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Fishermen still abused in Thailand

A crowded Thai fishing vessel comes in to port. A report from Human Rights Watch found that migrant fishermen – many of them Cambodian – are still victims of abuse and slavery in the lucrative Thai fishing industry. Human Rights Watch
A crowded Thai fishing vessel comes in to port. A report from Human Rights Watch found that migrant fishermen – many of them Cambodian – are still victims of abuse and slavery in the lucrative Thai fishing industry. Human Rights Watch

Fishermen still abused in Thailand

Forced labour remains rampant on Thai fishing boats more than three years after an international outcry, according to a Human Rights Watch (HRW) report released yesterday, with Cambodian fishermen reporting that Thai reforms designed to safeguard them from abuse are being used as tools to further enslave them.

Some 248 current and former fishermen were interviewed and every Thai port was visited for the report, “Hidden Chains: Forced Labor and Rights Abuses in Thailand’s Fishing Industry”. Of those interviewed, 70 were Cambodian.

One of them, Nam Hak, said in a video accompanying the report that he had been duped by his employers and was told he would be working in a fish canning factory.

“But when we arrived at the boat owner’s house, they just put us on the boat. Some of us had never been on a boat before. We were scared. They kicked us and forced us onto the boat,” he said.

Sunai Phasuk, Human Rights Watch’s senior researcher for Thailand, said that new regulations, including port inspections and the implementation of identity documents commonly known as “pink cards”, have been largely ineffective in improving the lives of fishermen. The cards were supposed to give undocumented workers legal identities, while granting migrants permission to work in an industry for a certain period of time.

But like passports, pink cards are often “seized” by employers, leaving fishermen vulnerable to abuse because they cannot change their employer without their permission.

“The pink card holders are supposed to receive all the protections under the Thai labour law, but in fact the effect has been just the opposite,” Sunai said.

“The pink card is highly restrictive, limiting workers to one type of work, and one employer, and this is just the perfect example of how the reform has failed workers.”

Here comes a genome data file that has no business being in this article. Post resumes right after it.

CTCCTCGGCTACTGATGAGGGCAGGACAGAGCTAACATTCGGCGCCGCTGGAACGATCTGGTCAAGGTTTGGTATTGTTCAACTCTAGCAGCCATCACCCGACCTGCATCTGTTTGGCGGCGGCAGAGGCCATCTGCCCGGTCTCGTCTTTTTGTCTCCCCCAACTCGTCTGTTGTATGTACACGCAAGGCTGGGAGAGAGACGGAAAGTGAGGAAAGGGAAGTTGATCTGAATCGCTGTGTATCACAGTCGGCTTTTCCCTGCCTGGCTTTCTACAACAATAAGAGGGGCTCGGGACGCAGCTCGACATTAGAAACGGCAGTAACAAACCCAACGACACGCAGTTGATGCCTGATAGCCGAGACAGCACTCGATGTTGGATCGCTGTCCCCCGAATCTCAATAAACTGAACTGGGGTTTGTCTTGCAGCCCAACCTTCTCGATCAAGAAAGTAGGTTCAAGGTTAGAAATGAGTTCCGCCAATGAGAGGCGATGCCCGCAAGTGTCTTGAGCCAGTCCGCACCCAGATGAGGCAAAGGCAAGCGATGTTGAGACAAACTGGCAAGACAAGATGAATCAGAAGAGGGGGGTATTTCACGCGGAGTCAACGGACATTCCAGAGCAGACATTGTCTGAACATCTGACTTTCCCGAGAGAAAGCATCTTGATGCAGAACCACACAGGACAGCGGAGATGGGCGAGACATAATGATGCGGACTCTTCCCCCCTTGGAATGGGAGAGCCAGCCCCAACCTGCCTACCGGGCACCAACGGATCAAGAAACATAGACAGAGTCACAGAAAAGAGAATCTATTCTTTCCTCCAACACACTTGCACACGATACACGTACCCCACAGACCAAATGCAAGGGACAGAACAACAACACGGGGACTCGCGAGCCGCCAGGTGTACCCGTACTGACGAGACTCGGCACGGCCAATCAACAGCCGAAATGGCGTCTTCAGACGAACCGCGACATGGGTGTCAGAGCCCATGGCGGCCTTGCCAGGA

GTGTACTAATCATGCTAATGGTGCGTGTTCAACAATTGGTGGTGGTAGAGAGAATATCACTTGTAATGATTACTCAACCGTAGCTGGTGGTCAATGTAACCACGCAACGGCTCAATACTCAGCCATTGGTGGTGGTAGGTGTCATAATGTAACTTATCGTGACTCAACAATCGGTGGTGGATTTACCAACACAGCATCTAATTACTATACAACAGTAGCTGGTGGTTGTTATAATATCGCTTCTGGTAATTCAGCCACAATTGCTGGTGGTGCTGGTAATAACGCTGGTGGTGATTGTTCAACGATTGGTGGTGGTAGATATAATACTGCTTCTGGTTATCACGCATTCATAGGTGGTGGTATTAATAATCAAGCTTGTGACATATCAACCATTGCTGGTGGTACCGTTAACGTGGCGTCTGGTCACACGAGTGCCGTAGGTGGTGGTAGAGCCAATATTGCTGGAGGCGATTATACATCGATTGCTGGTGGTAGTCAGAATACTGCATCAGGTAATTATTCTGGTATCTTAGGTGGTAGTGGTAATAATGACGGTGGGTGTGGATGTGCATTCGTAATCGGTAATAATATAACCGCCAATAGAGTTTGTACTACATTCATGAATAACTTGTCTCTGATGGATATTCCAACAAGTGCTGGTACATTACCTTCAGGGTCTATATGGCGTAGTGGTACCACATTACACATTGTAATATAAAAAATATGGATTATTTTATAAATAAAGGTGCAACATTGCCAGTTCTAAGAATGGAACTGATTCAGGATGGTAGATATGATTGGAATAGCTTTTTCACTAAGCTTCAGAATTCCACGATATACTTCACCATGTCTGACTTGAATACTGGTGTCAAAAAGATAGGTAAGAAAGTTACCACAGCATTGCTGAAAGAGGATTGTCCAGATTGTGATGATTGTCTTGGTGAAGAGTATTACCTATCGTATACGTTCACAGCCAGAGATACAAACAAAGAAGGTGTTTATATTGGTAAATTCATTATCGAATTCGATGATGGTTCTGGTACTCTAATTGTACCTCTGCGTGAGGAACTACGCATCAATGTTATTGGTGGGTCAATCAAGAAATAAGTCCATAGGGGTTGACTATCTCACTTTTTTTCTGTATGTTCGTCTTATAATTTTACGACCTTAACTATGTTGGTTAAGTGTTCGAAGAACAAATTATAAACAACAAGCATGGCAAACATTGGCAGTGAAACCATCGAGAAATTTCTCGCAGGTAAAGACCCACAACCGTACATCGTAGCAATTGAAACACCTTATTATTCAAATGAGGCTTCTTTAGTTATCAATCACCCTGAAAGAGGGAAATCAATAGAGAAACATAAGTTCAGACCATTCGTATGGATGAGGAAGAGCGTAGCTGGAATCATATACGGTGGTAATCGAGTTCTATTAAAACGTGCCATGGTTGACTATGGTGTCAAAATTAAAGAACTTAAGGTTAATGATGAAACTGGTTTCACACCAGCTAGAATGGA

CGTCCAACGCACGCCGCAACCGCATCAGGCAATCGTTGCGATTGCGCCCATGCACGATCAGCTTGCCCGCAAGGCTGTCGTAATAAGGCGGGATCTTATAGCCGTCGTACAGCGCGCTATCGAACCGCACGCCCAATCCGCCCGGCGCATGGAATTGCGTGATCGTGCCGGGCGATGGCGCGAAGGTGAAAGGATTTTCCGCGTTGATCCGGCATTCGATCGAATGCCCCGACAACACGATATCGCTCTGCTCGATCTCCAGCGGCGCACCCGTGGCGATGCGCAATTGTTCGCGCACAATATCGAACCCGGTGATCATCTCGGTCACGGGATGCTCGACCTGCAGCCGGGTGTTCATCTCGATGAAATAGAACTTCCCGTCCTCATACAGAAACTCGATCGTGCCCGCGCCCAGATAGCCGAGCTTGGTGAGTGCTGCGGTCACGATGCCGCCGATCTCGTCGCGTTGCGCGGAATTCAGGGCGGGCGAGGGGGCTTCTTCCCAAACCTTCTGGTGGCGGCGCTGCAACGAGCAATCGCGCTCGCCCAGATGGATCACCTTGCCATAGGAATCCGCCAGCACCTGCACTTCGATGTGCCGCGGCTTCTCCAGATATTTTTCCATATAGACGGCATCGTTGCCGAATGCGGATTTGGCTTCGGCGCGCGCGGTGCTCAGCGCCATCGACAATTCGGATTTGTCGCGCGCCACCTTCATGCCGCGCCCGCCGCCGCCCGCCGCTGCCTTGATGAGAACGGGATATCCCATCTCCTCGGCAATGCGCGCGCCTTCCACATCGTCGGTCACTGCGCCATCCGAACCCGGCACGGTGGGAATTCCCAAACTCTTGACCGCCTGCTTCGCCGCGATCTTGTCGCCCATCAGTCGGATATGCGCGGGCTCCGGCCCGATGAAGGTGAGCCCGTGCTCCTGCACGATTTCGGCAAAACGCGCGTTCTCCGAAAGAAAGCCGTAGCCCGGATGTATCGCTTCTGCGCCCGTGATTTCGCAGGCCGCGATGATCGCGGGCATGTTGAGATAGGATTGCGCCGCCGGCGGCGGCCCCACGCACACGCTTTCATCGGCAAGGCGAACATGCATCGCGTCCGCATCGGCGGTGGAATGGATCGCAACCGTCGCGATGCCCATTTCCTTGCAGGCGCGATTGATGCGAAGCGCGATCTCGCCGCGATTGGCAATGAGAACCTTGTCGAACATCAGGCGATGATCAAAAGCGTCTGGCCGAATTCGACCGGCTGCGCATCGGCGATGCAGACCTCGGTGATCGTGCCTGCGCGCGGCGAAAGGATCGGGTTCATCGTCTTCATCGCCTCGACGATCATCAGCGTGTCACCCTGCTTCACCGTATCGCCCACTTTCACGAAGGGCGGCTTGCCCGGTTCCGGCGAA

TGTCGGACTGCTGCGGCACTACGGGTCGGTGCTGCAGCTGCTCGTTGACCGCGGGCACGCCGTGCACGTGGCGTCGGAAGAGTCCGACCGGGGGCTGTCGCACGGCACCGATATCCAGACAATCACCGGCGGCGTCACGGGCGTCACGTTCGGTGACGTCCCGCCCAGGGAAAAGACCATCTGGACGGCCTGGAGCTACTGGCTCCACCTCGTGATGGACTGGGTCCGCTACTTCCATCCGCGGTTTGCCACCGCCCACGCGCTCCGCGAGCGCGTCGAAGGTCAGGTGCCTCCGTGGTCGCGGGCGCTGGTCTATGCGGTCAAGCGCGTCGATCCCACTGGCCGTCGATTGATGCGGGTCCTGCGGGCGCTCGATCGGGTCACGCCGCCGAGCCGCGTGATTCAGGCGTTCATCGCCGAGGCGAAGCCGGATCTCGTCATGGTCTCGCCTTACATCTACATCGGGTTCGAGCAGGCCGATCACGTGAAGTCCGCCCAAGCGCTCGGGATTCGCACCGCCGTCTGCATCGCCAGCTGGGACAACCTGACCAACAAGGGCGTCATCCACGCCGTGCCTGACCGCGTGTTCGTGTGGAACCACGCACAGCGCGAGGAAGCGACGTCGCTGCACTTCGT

The report also found that port inspections were woefully inadequate, in part because they were “chronically understaffed”.

“Over 50,000 inspections of fishers implausibly did not find a single instance where laws on conditions and hours of work, wages, treatment on board, and other [laws] . . . had been violated,” the report said.

A boatswain hands out pinks cards at an inspection at a Thai port. The identity documents were designed to help protect migrant fishermen, but instead are being held by employers, leaving trafficking victims more vulnerable, according to a new report. Human Rights Watch
A boatswain hands out pinks cards at an inspection at a Thai port. The identity documents were designed to help protect migrant fishermen, but instead are being held by employers, leaving trafficking victims more vulnerable, according to a new report. Human Rights Watch

Other Cambodian workers surveyed described working under debt bondage.

“Our money is with [the owner], so he can decide to give us permission [to change jobs] or not. They hold all the power and we can’t do anything,” said Sinuon Sao.

“You can’t leave because if you leave you won’t get paid, and if you want to leave at the end it’s only if they let you,” another fisherman, Bien Vorn, added.

Human Rights Watch said the reforms fell below the expectations of the European Union, which had issued Thailand a “yellow card” over abuses and threatened to ban seafood imports unless conditions drastically improved.

Reports of abuse, slavery and even deaths on fishing boats were unearthed in investigations in 2015 by the Associated Press.

Human Rights Watch recommended further reforms, chief among them urging Thailand to make forced labour a stand-alone criminal offence.

The US Embassy in Cambodia declined to comment yesterday, but a spokesperson for the EU delegation to Thailand said they “welcomed the research”.

“Thailand has made continuous progress on labour matters. We will continue to cooperate and support the Thai government in its efforts to address the remaining challenges,” they said .

Mongkol Sukcharoenkana, the chairman of Thailand’s National Fisheries Association, insisted previous issues with abuse in the industry had been solved.

“There was plenty of labour so the opportunity to exploit workers was quite high. But now, things have changed completely,” he said. “Every problem has been fixed by the current government . . . there is no more forced labour.”

Speaking to The Post this week by phone aboard a Thai fishing boat, Chann Neang, 36, told a different story. He articulated an issue identified in HRW’s report – employers demanding interest on loans workers take out in order to pay for their documents.

Despite an above minimum-wage salary, Neang said he was forced to work 18-hour shifts and was provided just two meals a day.

“Every time I get sick, I still need to go to work, it’s so difficult for me to ask for leave,” he said.

Morm Khin, a former fisherman who now works with anti-trafficking NGO FAR, said many employers would not pay workers monthly, but rather every six months or even once every 18 months, leaving them vulnerable and trapped. He estimated around 50,000 to 60,000 Cambodian fishermen were working on Thai boats.

Some victims, like Hak, got out.

“When I arrived home, everyone just cried,” he said in the video. “All my relatives thought I had died. I had disappeared for so many years.”

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